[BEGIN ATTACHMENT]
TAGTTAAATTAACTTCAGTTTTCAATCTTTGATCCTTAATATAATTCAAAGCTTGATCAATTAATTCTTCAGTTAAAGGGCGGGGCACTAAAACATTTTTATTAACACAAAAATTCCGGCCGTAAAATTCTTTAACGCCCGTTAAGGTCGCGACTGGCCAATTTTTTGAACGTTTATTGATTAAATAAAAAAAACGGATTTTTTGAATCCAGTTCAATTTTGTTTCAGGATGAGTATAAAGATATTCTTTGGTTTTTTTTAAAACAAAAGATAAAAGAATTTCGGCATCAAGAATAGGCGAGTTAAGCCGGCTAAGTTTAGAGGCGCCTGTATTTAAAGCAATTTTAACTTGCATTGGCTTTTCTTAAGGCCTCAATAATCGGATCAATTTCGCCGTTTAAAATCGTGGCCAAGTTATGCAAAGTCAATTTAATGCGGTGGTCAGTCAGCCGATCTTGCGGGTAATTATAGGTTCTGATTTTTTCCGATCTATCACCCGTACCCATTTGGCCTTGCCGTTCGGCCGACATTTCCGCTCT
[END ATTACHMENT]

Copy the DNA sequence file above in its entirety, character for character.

TAGTTAAATTAACTTCAGTTTTCAATCTTTGATCCTTAATATAATTCAAAGCTTGATCAATTAATTCTTCAGTTAAAGGGCGGGGCACTAAAACATTTTTATTAACACAAAAATTCCGGCCGTAAAATTCTTTAACGCCCGTTAAGGTCGCGACTGGCCAATTTTTTGAACGTTTATTGATTAAATAAAAAAAACGGATTTTTTGAATCCAGTTCAATTTTGTTTCAGGATGAGTATAAAGATATTCTTTGGTTTTTTTTAAAACAAAAGATAAAAGAATTTCGGCATCAAGAATAGGCGAGTTAAGCCGGCTAAGTTTAGAGGCGCCTGTATTTAAAGCAATTTTAACTTGCATTGGCTTTTCTTAAGGCCTCAATAATCGGATCAATTTCGCCGTTTAAAATCGTGGCCAAGTTATGCAAAGTCAATTTAATGCGGTGGTCAGTCAGCCGATCTTGCGGGTAATTATAGGTTCTGATTTTTTCCGATCTATCACCCGTACCCATTTGGCCTTGCCGTTCGGCCGACATTTCCGCTCT